William Hamilton (cartoonist)

From Wikipedia, the free encyclopedia
Jump to navigation Jump to search
William Hamilton
Born(1939-06-02)June 2, 1939
DiedApril 8, 2016(2016-04-08) (aged 76)
Cause of deathcar accident
EducationPhillips Academy
Yale University
OccupationCartoonist, playwright, novelist
EmployerThe New Yorker (1965-2016)
Candida Vargas
(m. 1969–1976)

Eden Collinsworth
(m. 1986–2001)

Lucy Young Hamilton
(m. 2003–2016)

William Hamilton (June 2, 1939 – April 8, 2016) was an American cartoonist and playwright. He was most closely associated with the magazine The New Yorker. Hamilton was noted for his wit and irony and for presenting his characters, most often examples of modern, affluent types, with distinctive "ski-jump" noses noted for a peculiar shape that has become a sort of unofficial trademark.


Hamilton was born in Palo Alto, California in 1939.[1] Hamilton grew up on the family estate Ethelwild in St. Helena, California. While he came from a moneyed family, his father was an unemployed, free-spending eccentric amateur inventor.[2][3] Hamilton later said "We lived on one of those dwindling trust funds with a hint of money in the past, but not much in the present".[4] The house, inherited from an uncle, was much as it was in 1901, and Hamilton tells of ancient pencils that shattered upon use. Hamilton's interest in cartooning was sparked by stacks of European magazines found in the house.[2][3]

Hamilton attended Phillips Academy, where the relatively poor Hamilton studied alongside the children of the wealthy. He said that the experience of being "out of place" was "an ideal experience for going into the arts" and "the process of being an alien gives you the distance to be an artist."[2][3] He went on to Yale, where he drew cartoons and covers for campus humor magazine The Yale Record[5] and was a member of Skull and Bones.[6] He graduated from Yale in 1962 with a degree in English.

While serving in the US Army (1963–5) he sold his first cartoon to The New Yorker in 1965.[2][3] In the World Encyclopedia of Cartoons, Richard Calhoun describes Hamilton's work:

His close-up renderings of features have more the quality of preliminary portrait sketches than of caricature ... His humor also tends to be of a rather personal stamp—very much New York, corporate and Ivy League in setting, and dedicated to the deflation of intellectual pretension and cliché ... those familiar with the rather hermetic environment he satirizes will laugh (or wince) at his thrusts. Especially keen are his frequent variations upon the theme of the cocktail party—surely one of civilization's most persistent forms of self-inflicted torture. The drink is innocuous, the food familiar, and the topics of conversation hopelessly predictable.[7]

His friend Lewis H. Lapham described Hamilton's work: "You were never in doubt about who the cartoonist was. He had a particular beat, as it were — the preppy world, the world of Ralph Lauren, the Protestant WASP establishment that was on their way out, holding onto their diminishing privileges."[4]

In 1969, Hamilton married Candida Vargas, granddaughter of Getúlio Vargas, dictator of Brazil. They separated in 1976. The disintegration of his marriage prompted his turn to playwriting, and his first play Save Grand Central was "about the middle of the end of a marriage." Hamilton's plays document the same world as his cartoons, and sometimes recycle lines from his cartoons.[2] His play White Chocolate has been described as "a farce about race and class in the upper echelons of New York society."[3]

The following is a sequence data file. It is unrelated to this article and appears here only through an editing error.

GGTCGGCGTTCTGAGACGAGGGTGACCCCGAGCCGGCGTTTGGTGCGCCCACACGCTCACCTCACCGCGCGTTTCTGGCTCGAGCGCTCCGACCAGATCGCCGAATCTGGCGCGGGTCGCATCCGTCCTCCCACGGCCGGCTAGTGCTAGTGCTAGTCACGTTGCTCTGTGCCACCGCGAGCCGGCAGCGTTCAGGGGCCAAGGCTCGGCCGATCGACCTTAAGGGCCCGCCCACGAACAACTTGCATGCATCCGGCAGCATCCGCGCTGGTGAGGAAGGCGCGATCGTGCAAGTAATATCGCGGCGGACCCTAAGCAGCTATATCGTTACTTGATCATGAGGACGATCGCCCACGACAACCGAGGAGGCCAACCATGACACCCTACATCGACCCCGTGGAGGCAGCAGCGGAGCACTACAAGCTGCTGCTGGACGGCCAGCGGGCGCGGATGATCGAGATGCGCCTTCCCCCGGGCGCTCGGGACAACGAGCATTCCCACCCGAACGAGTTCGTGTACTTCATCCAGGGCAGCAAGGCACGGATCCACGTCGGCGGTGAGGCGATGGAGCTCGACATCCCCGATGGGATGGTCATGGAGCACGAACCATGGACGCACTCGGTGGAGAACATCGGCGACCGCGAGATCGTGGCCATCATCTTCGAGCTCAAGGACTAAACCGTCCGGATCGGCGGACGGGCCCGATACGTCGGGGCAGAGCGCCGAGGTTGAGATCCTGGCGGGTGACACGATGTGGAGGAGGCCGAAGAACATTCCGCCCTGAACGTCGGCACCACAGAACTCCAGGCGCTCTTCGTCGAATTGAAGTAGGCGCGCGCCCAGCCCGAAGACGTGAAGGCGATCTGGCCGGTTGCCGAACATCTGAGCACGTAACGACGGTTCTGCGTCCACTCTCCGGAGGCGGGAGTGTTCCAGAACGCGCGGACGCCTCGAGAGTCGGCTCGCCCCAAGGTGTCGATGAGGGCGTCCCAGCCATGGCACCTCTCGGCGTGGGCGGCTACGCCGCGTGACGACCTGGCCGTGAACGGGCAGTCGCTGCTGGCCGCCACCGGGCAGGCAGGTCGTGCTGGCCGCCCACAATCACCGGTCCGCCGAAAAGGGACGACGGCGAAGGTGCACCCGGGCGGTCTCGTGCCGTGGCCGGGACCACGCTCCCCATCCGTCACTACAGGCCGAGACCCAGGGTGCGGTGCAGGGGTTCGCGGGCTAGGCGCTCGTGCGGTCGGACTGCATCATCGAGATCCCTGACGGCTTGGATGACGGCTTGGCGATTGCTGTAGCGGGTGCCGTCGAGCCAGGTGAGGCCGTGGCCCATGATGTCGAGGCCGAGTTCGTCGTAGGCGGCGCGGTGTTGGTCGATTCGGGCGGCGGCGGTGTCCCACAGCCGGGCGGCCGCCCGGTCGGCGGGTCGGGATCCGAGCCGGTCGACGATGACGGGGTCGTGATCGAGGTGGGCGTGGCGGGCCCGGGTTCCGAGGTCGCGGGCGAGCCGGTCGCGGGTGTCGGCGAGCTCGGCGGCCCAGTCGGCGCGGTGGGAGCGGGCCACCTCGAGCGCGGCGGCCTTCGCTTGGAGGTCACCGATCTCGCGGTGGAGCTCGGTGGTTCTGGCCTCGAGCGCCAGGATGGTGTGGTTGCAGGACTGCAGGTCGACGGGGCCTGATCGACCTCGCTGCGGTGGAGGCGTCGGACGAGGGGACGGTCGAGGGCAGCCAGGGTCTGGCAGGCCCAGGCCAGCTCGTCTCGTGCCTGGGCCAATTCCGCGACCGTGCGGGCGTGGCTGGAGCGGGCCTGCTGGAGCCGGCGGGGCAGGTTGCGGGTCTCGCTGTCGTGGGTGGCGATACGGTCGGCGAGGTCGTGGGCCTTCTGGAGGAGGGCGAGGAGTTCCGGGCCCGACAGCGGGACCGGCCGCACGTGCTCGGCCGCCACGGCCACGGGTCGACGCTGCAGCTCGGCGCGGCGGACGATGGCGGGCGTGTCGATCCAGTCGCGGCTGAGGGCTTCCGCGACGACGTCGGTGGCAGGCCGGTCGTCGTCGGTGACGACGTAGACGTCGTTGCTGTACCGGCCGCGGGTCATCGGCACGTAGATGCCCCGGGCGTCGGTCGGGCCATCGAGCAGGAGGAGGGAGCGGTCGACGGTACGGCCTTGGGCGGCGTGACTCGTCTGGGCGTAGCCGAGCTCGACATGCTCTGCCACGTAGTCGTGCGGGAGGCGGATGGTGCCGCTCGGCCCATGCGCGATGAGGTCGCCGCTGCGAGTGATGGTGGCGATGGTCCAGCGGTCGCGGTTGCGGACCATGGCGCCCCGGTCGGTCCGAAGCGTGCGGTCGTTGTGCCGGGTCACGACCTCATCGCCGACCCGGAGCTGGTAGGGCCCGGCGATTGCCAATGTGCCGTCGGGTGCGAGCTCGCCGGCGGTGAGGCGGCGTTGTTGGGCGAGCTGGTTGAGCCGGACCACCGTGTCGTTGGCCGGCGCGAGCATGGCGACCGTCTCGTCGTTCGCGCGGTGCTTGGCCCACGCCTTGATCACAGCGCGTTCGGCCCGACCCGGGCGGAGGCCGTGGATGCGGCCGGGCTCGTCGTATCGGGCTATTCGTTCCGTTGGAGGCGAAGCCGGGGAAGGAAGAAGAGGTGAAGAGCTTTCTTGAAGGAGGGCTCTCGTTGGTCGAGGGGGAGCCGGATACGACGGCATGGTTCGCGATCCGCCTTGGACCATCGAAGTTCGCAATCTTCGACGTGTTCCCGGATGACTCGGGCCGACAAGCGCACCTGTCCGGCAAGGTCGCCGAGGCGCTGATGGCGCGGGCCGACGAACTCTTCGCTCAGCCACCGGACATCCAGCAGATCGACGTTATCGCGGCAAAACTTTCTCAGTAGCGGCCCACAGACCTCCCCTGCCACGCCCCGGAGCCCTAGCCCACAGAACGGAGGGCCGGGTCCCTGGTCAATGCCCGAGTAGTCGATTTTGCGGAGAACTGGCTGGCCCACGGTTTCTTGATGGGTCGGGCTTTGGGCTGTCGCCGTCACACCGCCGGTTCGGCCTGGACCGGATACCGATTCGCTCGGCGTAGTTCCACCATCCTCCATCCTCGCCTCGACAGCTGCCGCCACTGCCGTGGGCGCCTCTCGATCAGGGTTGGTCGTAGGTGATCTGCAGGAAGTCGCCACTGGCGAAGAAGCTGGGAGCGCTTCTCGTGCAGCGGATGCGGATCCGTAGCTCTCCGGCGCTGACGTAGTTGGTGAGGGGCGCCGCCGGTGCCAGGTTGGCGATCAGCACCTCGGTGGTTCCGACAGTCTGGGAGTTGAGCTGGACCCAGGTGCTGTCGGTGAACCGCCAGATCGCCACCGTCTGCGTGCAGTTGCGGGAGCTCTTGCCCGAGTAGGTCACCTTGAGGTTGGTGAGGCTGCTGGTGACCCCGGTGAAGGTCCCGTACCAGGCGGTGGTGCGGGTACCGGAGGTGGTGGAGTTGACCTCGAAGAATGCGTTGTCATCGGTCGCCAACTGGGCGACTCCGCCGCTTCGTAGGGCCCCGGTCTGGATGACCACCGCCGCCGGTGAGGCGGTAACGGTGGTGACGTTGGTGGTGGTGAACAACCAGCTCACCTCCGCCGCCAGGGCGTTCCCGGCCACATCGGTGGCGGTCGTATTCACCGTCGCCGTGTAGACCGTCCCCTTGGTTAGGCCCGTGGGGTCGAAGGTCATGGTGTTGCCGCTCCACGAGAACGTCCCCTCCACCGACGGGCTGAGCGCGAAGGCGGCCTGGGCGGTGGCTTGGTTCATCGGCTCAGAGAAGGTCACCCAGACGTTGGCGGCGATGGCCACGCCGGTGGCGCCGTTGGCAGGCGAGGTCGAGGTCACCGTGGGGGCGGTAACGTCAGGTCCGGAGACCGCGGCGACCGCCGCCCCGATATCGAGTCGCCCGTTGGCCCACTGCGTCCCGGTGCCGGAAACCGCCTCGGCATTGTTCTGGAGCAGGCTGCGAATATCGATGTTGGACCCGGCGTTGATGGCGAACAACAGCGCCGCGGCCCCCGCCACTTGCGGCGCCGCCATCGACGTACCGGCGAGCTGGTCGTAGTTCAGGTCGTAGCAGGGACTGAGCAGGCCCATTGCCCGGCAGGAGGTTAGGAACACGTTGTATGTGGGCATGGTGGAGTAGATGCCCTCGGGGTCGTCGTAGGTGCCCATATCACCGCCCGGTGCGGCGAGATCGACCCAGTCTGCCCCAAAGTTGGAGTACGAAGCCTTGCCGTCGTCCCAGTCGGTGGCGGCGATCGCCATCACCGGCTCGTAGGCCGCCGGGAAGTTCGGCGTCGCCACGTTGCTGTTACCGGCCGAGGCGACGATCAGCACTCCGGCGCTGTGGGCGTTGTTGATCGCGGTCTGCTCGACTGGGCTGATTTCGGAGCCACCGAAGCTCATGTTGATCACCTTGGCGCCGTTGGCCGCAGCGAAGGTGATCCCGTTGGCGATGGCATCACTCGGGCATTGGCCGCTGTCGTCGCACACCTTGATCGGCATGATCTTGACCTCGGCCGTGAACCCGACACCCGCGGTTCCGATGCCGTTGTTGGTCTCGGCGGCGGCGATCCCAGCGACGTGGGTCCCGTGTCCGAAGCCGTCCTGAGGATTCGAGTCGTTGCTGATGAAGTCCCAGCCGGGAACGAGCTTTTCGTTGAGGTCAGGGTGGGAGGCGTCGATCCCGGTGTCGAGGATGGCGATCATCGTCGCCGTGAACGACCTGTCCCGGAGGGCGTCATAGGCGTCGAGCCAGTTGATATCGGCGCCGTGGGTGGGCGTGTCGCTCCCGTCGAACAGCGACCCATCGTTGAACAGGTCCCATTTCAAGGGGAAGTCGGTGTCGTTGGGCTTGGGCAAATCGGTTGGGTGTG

Hamilton married Eden Collinsworth in 1986.[8] The marriage produced a son and ended in divorce circa 2001.[9]

Hamilton married Lucy Young Hamilton in 2003.[4] Hamilton died in a car accident in Lexington, Kentucky, on April 8, 2016. He was 76.[10] He was survived by his wife, along with his children Gilliam Collinsworth Hamilton and Alexandra Hamilton Kimball.[10]



  • The Anti-Social Register, Chronicle Books, 1974.
  • Terribly Nice People, Putnam, 1975.
  • Husbands, Wives and Live-Togethers, Putnam, 1976.
  • Introducing William Hamilton, Wildwood (London), 1977.
  • Money Should Be Fun, Houghton, 1979.
  • The Men Will Fear You, and the Women Will Adore You, St. Martin's Press, 1986.
  • Voodoo Economics, Chronicle Books, 1992.
  • My goodness, I had no idea people from California had ancestors!


  • The Love of Rich Women, Houghton, 1980.
  • The Charlatan, Simon and Schuster, 1985.
  • The Lap of Luxury, Atlantic Monthly Press, 1988.


  • Save Grand Central, 1976
  • Plymouth Rock, 1977
  • Happy Landings, 1982
  • Interior Decoration, 1988
  • White Chocolate, 2004


  1. ^ "William Hamilton." Contemporary Authors Online. Detroit: Gale, 2001. Gale Biography In Context. Web. 3 May. 2011.
  2. ^ a b c d e Faber, Nancy (August 20, 1979). "Parties with the Upper One Percent Provide the Pith and Vinegar for Bill Hamilton's Cartoons". People. 12 (8). Retrieved May 3, 2011.
  3. ^ a b c d e Gordon, AL (January 3, 2005). "A Cartoonist With a Knack for Social Criticism". New York Sun. Retrieved May 3, 2011.
  4. ^ a b c Mele, Christopher (2016-04-09). "William Hamilton, Popular Cartoonist at The New Yorker, Dies in Car Crash". The New York Times. ISSN 0362-4331. Retrieved 2016-04-10.
  5. ^ Hamilton, William (September, 1960). Cover Illustration. The Yale Record. New Haven: Yale Record.
  6. ^ McGee, Celia (October 5, 2004). "Mr Wasp Draws a Bead on Racism". New York Daily News. p. 40.
  7. ^ Calhoun, Richard (1980). "William Hamilton". In Horn, Maurice. The World Encyclopedia of Cartoons. Chelsea House. pp. 278–9. ISBN 0-87754-088-8.
  8. ^ "Miss Collinsworth Publisher, to Wed William Hamilton". The New York Times. April 27, 1986.
  9. ^ "A publishing pro picks up a pen". USA Today. May 7, 1986.
  10. ^ a b "New Yorker cartoonist William Hamilton dies at age 76". SFGate. Retrieved 2016-04-09.

External links[edit]